There are some discrepancies between the English and Spanish sources listing the Spanish fleet, principally in the number of guns most of the vessels are claimed to mount. The table below lists the Spanish records describing Lángara's fleet. However, Beatson lists all of the Spanish ships of the line at 70 guns (except Fenix, which he lists at 80 guns), and Spanish archives confirm this except for the San Julián with 64 guns. One frigate, Santa Rosalia, is listed by Beatson at 28 guns. The identify of the second Spanish frigate is different in the two listings. Beatson records her as Santa Gertrudis, 26 guns, with captain Don Annibal Cassoni, while Duro's listing describes her as Santa Cecilia, 34, captain Don Domingo Grandallana; Spanish archives confirm the latter. Both frigates, whatever their identity, escaped the battle.
|Fenix||Navío||80||Don Juan de Lángara (fleet commander)
Don Francisco Javier de Melgarejo y Rojas
|Captured, 700 men|
|Princesa||Navío||74||Don Manuel León||Captured, 600 men|
|Diligente||Navío||74||Don Antonio Albornoz||Captured, 600 men|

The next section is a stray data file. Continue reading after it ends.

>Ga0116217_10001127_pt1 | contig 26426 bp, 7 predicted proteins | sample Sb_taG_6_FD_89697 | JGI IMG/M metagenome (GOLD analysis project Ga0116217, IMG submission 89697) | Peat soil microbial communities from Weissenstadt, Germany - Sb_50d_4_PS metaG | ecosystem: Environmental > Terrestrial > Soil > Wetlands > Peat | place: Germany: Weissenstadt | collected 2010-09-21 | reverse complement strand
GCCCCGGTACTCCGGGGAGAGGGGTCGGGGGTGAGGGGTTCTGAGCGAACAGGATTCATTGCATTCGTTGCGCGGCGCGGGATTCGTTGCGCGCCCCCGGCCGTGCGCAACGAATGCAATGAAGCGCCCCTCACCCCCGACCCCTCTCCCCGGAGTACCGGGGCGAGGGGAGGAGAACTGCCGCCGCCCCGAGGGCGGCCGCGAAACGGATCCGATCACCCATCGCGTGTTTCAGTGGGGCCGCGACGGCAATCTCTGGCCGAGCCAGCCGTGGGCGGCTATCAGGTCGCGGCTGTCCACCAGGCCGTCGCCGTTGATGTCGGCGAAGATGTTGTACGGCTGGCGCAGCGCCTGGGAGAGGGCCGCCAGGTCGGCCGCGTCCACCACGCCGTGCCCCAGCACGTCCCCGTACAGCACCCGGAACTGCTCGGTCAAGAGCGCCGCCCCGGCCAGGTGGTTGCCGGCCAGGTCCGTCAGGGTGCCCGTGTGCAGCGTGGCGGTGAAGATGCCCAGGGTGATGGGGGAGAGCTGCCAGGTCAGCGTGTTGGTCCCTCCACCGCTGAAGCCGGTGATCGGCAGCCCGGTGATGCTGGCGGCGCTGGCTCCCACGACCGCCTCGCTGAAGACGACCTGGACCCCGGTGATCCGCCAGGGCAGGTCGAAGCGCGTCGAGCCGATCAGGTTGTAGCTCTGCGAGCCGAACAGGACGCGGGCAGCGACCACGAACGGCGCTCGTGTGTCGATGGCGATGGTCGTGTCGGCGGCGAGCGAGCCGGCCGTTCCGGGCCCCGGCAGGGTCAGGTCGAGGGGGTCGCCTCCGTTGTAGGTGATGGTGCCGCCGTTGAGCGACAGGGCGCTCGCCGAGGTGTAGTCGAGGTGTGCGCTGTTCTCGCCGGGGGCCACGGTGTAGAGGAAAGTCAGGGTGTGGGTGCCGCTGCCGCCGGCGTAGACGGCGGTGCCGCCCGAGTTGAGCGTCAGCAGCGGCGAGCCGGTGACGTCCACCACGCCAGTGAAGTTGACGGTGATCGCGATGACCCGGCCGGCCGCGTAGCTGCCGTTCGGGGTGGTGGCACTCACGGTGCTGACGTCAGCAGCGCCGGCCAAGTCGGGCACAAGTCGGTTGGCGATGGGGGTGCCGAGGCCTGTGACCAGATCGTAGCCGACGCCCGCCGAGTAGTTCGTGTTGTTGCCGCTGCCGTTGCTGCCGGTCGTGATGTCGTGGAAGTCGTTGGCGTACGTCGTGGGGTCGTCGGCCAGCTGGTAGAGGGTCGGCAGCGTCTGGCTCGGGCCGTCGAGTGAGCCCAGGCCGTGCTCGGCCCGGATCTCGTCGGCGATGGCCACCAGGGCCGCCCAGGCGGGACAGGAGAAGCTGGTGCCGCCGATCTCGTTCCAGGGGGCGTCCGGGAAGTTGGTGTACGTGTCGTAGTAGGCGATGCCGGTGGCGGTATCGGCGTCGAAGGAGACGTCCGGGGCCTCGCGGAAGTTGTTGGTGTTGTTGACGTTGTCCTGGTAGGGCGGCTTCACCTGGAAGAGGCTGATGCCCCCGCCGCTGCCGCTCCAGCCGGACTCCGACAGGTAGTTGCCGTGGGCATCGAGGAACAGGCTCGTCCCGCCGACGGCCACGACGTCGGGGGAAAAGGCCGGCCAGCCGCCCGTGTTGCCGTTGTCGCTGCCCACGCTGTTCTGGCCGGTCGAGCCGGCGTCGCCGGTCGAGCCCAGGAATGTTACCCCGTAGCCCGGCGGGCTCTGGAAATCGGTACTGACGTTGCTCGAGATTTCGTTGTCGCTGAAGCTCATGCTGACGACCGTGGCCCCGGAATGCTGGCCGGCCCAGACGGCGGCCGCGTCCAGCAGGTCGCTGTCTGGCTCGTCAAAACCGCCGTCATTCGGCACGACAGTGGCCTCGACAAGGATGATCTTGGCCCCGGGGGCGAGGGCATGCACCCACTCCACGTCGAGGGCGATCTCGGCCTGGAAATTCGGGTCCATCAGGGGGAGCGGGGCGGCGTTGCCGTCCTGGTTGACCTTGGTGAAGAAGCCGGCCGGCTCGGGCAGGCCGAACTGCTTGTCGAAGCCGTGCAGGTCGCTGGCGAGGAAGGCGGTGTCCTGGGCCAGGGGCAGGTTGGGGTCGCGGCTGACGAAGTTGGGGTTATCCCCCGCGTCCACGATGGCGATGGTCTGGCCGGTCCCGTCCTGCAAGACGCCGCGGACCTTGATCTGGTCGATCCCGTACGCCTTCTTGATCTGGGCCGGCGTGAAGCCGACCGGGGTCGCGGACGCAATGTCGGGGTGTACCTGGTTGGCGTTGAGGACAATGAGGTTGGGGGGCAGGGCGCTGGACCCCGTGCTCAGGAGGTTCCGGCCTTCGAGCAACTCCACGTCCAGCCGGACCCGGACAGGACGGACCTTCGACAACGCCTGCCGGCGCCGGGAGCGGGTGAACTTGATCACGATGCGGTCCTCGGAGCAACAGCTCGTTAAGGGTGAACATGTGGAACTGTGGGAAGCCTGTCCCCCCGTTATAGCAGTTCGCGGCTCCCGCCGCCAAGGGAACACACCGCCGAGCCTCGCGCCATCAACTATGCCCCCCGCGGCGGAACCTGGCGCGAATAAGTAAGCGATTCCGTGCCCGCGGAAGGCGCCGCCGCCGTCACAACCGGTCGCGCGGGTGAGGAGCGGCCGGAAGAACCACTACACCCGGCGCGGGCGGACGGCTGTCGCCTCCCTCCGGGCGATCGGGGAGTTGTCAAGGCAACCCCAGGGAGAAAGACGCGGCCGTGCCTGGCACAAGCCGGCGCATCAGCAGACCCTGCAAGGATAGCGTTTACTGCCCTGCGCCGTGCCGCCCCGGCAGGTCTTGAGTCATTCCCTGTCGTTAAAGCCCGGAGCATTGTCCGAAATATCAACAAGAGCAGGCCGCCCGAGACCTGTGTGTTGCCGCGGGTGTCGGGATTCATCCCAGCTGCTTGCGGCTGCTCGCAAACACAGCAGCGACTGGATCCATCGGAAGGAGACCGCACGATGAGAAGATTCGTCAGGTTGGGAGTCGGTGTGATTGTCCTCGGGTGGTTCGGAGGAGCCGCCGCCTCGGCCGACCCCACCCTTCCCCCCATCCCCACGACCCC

|Monarca||Navío||74||Don Antonio Oyarvide||Captured, 600 men|
|Santo Domingo||Navío||74||Don Ignacio Mendizábal||Blown up|
|San Agustín||Navío||74||Don Vicente Doz||Escaped|
|San Lorenzo||Navío||74||Don Juan Araoz||Escaped with damage|
|San Julián||Navío||64||Don Juan Rodríguez de Valcárcel, Marqués de Medina||Captured (600 men), went ashore in storm and wrecked|
|San Eugenio||Navío||74||Don Antonio Damonte||Captured (600 men), then retaken by her crew and escaped into Cadiz|
|San Genaro||Navío||74||Don Félix de Tejada||Not listed in Lángara's line of battle. Listed by Beatson as escaping|
|San Justo||Navío||74||Don Francisco Urreiztieta||Not listed in Lángara's line of battle. Listed by Beatson as escaping with damage.|
|Santa Cecilia||Frigate||34||Don Domingo Grandallana||Wrongly identified as Santa Gertrudis in Beatson. Escaped.|
|Santa Rosalia||Frigate||34||Don Antonio Ortega||Escaped|
|Unless otherwise cited, table information is from Duro, pp. 259, 263, and Beatson, p. 233.|
- Battle of Cape St. Vincent (disambiguation), for several other naval battles fought off Cape St. Vincent, the best known being fought in 1797.
- Michael Duffy (1992). Parameters of British Naval Power, 1650–1850. University of Exeter Press. p. 105. ISBN 978-0-85989-385-5. Retrieved 12 April 2013.